The 509th pioneers aerial refueling
By Airman 1st Class Jazmin Smith, 509th Bomb Wing Public Affairs
/ Published November 24, 2015
WHITEMAN AIR FORCE BASE, Mo. -- Ask any of the Airmen stationed at Whiteman Air Force Base, Missouri, how the base's mission of strategic deterrence, global power and combat support anytime, anywhere is possible, and they'll tell you to take a look at the aircraft lining the flightline.
Over the past century, air power has been developing -- from more advanced designs and weapons systems to increased range and capabilities, the Air Force is ever-evolving to ensure today's missions are carried out successfully.
The 509th Bomb Wing (BW) takes part in a long history; a part of the legacy we know today can be traced back to the improvement of tankers, and it's this contribution that has enhanced operations today.
"This is one more example of how the 509th was integral in the development of tactics, techniques and procedures that impacted not only the Wing, but the whole Air Force," said David Easley, the 509th BW historian.
In 1947, the 509th fell under a different title and location. Known to the Airmen at Roswell Army Air Field, New Mexico, as the 509th Bombardment Group (BG), their mission was to maintain combat proficiency with the B-29 Superfortress bombers and the F-51 Mustang and F-84 Thunderjet fighters.
At the time, Roswell was the only experienced nuclear force charged with strategic bombardment training. When the range to which aircraft could travel kept pilots from reaching their destination as quickly as possible, the 509th BG made it a priority to expand upon the concept of aircraft refueling.
Under the command of General Curtis LeMay, the first two squadrons for aerial refueling were formed, and the 509th Air Refueling Squadron was born.
As flexibility is oftentimes said to be the key to air power, the mission was reshaped to accommodate practicing air-refueling concepts and procedures on the KB-29 Superfortress.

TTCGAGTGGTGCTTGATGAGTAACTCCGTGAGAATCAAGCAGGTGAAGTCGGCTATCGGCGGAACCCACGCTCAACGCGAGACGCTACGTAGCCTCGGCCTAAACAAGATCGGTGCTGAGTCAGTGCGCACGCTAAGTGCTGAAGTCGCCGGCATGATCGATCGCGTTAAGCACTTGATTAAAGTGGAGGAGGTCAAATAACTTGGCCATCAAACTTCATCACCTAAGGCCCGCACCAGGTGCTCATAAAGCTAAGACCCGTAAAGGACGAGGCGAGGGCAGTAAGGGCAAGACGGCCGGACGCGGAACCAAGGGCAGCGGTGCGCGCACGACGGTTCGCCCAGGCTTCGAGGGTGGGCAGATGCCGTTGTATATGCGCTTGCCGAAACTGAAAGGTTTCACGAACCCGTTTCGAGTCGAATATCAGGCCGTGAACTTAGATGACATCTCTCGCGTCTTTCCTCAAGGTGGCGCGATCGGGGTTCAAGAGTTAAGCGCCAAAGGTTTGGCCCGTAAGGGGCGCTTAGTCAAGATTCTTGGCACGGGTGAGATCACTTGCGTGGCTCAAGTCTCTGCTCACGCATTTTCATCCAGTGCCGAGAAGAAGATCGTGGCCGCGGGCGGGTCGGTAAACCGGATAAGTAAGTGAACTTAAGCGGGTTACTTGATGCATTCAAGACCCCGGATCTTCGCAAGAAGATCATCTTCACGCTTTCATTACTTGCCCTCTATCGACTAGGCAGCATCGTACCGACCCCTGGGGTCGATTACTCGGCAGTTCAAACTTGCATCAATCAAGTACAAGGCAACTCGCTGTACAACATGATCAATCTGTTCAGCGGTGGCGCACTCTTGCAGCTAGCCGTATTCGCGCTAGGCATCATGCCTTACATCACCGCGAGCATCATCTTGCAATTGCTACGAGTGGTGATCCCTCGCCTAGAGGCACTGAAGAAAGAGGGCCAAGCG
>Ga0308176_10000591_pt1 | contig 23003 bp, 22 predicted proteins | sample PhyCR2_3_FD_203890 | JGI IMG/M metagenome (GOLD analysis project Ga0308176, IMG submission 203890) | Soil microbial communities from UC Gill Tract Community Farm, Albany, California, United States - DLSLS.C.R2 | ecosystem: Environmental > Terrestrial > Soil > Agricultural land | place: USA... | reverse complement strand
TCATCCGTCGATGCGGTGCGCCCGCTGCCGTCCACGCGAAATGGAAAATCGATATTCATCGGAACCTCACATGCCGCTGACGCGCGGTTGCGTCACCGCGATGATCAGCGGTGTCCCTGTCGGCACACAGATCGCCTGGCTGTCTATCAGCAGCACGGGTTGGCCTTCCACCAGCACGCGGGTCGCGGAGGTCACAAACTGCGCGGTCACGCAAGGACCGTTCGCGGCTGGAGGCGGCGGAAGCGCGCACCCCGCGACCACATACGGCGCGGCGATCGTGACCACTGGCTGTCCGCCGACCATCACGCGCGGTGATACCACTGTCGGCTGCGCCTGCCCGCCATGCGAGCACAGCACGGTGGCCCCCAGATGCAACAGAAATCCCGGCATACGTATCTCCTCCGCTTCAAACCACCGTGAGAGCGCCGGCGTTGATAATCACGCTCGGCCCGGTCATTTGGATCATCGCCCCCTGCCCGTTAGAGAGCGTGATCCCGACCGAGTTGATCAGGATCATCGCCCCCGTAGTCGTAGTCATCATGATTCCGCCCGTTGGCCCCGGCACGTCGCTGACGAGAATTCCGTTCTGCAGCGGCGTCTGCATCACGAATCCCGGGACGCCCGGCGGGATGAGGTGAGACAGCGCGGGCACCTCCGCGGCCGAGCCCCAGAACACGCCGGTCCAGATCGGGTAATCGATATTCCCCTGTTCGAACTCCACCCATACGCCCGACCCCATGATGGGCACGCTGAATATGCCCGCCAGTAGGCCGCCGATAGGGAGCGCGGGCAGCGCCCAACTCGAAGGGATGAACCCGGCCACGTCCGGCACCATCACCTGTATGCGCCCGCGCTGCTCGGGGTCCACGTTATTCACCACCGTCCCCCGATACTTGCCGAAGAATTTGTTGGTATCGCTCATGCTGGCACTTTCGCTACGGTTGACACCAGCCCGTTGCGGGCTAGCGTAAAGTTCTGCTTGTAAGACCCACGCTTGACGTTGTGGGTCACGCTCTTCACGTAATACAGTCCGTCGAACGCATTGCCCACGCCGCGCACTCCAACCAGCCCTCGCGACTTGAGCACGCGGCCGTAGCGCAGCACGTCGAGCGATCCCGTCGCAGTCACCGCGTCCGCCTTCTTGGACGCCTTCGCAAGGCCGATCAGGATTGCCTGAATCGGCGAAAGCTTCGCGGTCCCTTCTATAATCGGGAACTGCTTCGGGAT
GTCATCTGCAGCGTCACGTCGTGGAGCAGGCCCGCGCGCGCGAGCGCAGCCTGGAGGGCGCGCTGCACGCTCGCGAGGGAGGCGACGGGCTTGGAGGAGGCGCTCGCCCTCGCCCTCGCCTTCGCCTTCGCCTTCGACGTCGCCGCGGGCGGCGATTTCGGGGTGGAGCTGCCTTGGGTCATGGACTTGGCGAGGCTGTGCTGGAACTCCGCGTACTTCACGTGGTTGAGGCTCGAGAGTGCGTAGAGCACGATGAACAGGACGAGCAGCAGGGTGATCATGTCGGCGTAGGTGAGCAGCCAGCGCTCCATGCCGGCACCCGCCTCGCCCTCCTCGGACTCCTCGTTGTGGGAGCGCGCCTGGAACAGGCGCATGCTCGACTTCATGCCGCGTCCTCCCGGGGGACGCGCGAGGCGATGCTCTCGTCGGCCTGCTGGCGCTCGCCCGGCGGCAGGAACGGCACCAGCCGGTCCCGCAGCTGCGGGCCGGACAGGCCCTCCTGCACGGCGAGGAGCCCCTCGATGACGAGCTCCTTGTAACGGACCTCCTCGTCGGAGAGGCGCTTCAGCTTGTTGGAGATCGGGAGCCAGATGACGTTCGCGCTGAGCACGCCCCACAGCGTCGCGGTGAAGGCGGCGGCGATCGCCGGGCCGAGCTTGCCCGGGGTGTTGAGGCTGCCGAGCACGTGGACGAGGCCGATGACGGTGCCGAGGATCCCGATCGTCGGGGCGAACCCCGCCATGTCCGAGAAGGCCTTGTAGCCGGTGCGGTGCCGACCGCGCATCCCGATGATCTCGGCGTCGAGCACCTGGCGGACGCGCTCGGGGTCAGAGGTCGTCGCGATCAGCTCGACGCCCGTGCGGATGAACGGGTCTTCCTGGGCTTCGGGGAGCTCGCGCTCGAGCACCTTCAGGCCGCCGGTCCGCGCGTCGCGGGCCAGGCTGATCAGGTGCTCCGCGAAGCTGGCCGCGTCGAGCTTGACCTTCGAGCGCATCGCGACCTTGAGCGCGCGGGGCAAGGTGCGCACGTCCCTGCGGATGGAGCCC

As there was an abundance of the B-29, these bombers would be modified to serve another purpose. The KB-29, an aircraft prototype capable of providing in-flight refueling, was developed.
After the end of World War II, it was clear that the race to develop the finest aircraft would be paramount, as air-to-air combat and ground attacks were becoming increasingly common in warfare.
The way militaries fought in conflicts had changed forever, and with advancements in aerial refueling, aircraft no longer had to divert, thus the potential radius of combat operations increased drastically.
Fast-forward nearly seven decades and many more advances in aerial combat, and the mission of the 509th has come a long way.
The B-2 Spirit, housed at Whiteman, and oftentimes deployed to support the mission abroad, couldn't have reached the capabilities it has today without the improvements made by generations prior.
"The advancements made back in the 1950s in air refueling technology and capability allowed the U.S. Air Force to force project on a global scale," said U.S. Air Force Col. Michael Pyburn, the 509th Operations Group commander. "That leap revolutionized how we employ airpower. This became evident in the Strategic Air Command deterrence missions of the 1960s, as well as during the war in Southeast Asia, and firmly established the U.S. Air Force as the preeminent air force in the world.
"We continue to hold that distinction today," added Pyburn. "While other countries possess the ability to air refuel, no one else has the capacity that the U.S. Air Force has. For more than 60 years, and through multiple conflicts and crises, our extensive tanker fleet has allowed us to place U.S. and coalition assets either on the ground or in the air as required at a time and place, and for a duration of our choosing."
To be the world's greatest air force, Airmen must continue to be innovative. The only thing that is constant is change ... With the B-2's, along with many other premier aircraft which provide worldwide capability, it's no wonder the U.S. Air Force takes the lead in airpower.